Lindsay is a marine ecologist, seahorse enthusiast and PhD student with Project Seahorse in the Zoology Department. She has carried out monitoring and survey work in the tropical marine environment for ten years, starting as an undergraduate on the coral reefs in the Yucatan coast of Mexico. Lindsay's PhD research focuses on implementing international policy for conservation action using seahorses, Thailand, and the Convention on International Trade in Endangered Species (CITES) as a case study. Her research uses both social and natural science techniques such as participatory mapping, semi-structured interviews as well as biological surveys and population modeling, to strategically evaluate how research and conservation measures are put into practice.
Lindsay received a Master's in Coastal Environmental Management from Duke University studying bycatch in Pacific Island fisheries and a B.S. from Georgetown University with an interdisciplinary degree in science, technology and international affairs. Prior to starting her PhD, Lindsay worked in Brazil as a Fulbright Scholar to identify the habitat preferences of the longsnout seahorse, Hippocampus reidi and the management implications for the seahorse aquarium trade. Additionally, Lindsay has worked as a marine fellow for the IUCN Global Marine Programme in Washington, DC and in the Fiji Islands. In her spare time, Lindsay plays the ukulele and teaches scuba diving.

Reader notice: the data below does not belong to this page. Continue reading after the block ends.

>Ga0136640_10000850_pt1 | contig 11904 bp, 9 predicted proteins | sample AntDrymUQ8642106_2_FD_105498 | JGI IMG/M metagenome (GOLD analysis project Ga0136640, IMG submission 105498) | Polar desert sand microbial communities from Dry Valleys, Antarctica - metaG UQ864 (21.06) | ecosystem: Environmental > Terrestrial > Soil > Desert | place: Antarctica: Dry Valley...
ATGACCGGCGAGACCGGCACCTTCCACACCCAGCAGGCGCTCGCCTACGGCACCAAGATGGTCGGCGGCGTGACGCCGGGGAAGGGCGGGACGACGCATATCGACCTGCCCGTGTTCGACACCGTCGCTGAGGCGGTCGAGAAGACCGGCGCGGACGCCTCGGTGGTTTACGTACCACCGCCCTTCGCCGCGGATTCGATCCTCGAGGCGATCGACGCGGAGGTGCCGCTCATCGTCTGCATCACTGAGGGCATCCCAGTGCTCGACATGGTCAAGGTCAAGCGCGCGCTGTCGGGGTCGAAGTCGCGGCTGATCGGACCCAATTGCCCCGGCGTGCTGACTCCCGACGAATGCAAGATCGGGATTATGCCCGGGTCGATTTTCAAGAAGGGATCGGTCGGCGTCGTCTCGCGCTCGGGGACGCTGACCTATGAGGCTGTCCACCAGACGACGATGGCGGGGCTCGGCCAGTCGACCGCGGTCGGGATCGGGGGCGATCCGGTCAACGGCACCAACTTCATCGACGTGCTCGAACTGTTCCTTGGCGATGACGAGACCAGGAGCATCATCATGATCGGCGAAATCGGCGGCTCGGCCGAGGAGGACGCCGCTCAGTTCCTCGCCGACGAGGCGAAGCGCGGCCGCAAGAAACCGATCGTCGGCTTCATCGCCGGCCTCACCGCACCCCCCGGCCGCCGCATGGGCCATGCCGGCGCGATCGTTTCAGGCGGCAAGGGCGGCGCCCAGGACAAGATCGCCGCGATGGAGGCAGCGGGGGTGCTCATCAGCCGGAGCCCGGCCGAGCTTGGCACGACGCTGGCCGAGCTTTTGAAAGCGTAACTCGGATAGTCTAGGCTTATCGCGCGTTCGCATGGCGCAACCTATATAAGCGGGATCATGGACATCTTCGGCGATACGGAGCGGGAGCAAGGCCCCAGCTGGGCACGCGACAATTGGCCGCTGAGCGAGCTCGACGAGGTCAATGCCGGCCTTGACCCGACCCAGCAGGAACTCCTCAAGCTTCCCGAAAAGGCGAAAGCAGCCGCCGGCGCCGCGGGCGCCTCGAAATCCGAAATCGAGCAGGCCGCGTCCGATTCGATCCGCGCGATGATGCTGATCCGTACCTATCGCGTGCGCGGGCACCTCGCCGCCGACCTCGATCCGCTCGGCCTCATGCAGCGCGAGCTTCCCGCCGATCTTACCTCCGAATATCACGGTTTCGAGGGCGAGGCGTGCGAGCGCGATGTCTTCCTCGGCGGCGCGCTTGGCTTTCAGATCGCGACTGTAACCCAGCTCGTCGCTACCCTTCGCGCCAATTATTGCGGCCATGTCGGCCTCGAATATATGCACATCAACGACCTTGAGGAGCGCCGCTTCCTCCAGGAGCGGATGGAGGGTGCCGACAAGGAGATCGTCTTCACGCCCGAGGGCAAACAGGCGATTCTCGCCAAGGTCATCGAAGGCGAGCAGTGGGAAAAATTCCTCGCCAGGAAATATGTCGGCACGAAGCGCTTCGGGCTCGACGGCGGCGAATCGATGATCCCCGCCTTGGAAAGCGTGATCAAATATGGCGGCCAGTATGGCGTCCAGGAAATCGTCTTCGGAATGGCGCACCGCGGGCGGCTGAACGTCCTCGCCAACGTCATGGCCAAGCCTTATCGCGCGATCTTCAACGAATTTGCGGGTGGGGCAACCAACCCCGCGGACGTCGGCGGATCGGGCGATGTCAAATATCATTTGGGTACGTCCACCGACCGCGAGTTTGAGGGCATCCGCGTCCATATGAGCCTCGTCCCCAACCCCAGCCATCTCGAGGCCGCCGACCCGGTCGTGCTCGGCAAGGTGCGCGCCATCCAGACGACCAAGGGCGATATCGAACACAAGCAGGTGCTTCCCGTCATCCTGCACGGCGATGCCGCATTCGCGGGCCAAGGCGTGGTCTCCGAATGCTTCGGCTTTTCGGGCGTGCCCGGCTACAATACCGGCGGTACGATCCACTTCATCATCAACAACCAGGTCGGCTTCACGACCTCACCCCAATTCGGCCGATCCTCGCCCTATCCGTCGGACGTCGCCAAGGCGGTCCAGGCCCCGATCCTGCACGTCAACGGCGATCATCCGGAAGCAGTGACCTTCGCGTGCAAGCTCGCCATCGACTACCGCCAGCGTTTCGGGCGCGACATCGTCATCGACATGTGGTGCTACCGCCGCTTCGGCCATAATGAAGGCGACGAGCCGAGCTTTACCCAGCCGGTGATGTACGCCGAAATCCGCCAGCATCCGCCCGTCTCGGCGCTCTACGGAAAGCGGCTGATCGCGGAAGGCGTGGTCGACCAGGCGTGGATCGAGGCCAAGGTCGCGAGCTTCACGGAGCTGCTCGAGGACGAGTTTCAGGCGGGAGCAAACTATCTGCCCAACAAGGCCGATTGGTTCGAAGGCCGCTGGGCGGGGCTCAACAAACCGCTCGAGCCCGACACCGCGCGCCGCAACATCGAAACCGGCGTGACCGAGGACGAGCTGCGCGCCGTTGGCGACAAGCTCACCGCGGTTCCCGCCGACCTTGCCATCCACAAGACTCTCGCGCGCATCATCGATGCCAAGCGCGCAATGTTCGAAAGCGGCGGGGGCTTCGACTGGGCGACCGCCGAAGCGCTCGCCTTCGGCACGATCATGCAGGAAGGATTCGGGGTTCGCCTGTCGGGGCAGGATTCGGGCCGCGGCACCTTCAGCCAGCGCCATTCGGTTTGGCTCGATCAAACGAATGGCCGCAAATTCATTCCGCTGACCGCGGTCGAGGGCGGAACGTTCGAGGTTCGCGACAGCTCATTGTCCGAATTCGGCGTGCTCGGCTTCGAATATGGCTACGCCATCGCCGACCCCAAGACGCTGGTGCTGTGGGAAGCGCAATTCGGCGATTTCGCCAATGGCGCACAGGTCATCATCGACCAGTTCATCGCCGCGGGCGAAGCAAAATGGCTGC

Supervisor: Amanda Vincent, Canada Research Chair in Marine Conservation and Professor in the Fisheries Centre
Aylesworth, L. 2012. 10 Things You Never Knew About Seahorses. Ocean Portal, Smithsonian National Museum of Natural History. Washington, DC.
Aylesworth, L. and J. Bruno. 2008. Corals as endangered species. In Encyclopedia of Earth, eds. C. J. Cleveland, Washington, D.C.: Environmental Information Coalition, National Council for Science and the Environment.
Joyner, C. and L. Aylesworth. 2008. Managing IUU Fishing in the Southern Ocean: Rethinking the Plight of the Patagonian Toothfish. Ocean Yearbook, ed. A. Chircop. Leiden, The Netherlands, Koninklijke Brill 22:249-290.